While climbing Mt Kilimanjaro, we traversed pretty much all the climatic zones on earth. There are 5 different climatic zones that are covered during the climb. The first is on the lower plains where indigenous vegetation has been removed and coffee and banana plantations are abundant. The next zone is the forest belt and resembles a typical rain forest. There was heavy undergrowth, lots of ferns and trees and wildlife is abundant. At this altitude it was warm and moist. We then went up to the Alpine Heath and moorland which occurs from about 2800m up. In this zone, where there are small scrubby bushes and almost no shade. There are lots of flowers, but mostly small shrubs and bushes. The next zone is the Moorland and when you reach this zone, the vegetation starts thinning out and giving way to volcanic rocks and soil. There are no large mammals at this altitude and only occasionally a small bird. The Highland Desert (4000m – 5000m) is what is found next and here you begin to feel the reality that you are now on a mountain. The days in this zone are warm and the nights cold. Once the sun drops below the horizon the cold sets in rapidly. There is no vegetation to speak of, it looks almost as if we had landed on the moon. Massive boulders punctuate the scenery and dry grey volcanic soil is everywhere and gets into everything. The final zone the ice cap zone which occurs above 5000m. At this stage there is nothing but rock scree and volcanic soil and the occasional glacier (which are now melting). The conditions are arctic and mostly below freezing at any time of the day. The oxygen level is about 50% less than at sea level.
Climbing Mt Kilimanjaro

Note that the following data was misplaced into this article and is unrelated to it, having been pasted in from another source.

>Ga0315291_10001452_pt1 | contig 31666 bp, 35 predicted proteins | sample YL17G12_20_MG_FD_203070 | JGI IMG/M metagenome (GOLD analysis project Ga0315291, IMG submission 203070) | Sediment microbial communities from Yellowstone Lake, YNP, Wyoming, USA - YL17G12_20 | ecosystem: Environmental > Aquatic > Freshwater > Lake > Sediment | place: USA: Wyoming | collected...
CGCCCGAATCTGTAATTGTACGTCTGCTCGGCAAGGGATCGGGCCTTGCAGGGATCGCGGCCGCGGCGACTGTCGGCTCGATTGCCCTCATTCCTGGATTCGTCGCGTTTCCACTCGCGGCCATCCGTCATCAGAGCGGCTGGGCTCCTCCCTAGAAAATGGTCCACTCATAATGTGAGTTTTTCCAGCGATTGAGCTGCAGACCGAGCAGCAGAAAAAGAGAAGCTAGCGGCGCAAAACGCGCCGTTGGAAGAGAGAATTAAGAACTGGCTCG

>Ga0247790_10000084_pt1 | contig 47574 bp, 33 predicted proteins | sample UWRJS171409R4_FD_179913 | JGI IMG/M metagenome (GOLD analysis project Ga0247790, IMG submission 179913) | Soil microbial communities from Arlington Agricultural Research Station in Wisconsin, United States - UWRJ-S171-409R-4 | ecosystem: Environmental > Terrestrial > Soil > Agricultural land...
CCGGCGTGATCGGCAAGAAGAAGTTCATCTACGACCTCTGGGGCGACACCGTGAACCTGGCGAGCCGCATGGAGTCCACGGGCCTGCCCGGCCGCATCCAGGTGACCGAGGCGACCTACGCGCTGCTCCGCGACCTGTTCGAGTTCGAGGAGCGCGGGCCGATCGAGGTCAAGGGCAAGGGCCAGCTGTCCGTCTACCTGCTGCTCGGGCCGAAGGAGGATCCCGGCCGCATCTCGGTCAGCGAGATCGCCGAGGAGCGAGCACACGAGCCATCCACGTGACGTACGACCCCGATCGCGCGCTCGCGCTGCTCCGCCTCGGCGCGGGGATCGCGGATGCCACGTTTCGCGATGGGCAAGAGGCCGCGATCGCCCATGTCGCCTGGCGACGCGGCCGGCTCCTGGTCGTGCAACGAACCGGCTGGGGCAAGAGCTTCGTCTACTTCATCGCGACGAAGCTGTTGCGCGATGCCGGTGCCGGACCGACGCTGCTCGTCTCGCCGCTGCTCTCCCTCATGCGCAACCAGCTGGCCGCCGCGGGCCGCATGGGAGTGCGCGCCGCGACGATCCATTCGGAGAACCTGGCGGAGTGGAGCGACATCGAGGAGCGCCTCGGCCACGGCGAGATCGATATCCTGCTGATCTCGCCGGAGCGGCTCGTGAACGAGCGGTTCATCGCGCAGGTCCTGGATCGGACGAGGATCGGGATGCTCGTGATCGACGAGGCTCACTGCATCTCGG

The route that we chose took 10 days of climbing. On average we hiked between 8 and 14kms per day and varied in altitude every day. It was an incredible experience to be on the mountain for so long and to see Tanzania from such an amazing vantage point. Once we got higher on the mountain, the effects of altitude could be felt very clearly. On day 4 I suffered from a bout of altitude sickness. I felt nauseous, light headed, I had a headache in the base of my skull and throughout the day felt as if I was walking “beside” my body. It was not a good day and at the end of the days climbing, I truly felt that I might have to get off the mountain. Altitude sickness is not a joke. Martina Navratilova was evacuated off Mt Kilimanjaro in November because of it. At one of the higher camps on the mountain, we witnessed a few porters suffering from altitude sickness and they had to be evacuated. If it is left unchecked it can ultimately lead to serious injury and ultimately death. I wasn’t taking any chances and when I arrived at the high camp I informed our Chief Guide about how I felt. He looked at me and said in his warm Swahili accent “this is common…but I will fix you, I am a witchdoctor” Ok….enough said, but at that stage I felt so bad that I would have done just about anything to feel better. He mixed up a cocktail of chopped garlic and chopped ginger in a teacup and poured a quarter cup of boiling water over it. He said I must sip this while still hot and swallow the garlic and ginger. Hmmmm it did not taste good, especially because I felt so nauseous, but I did as I was told and went straight to bed. The next morning I woke up feeling better than ever and in fact, never felt even slightly ill again during the rest of the climb.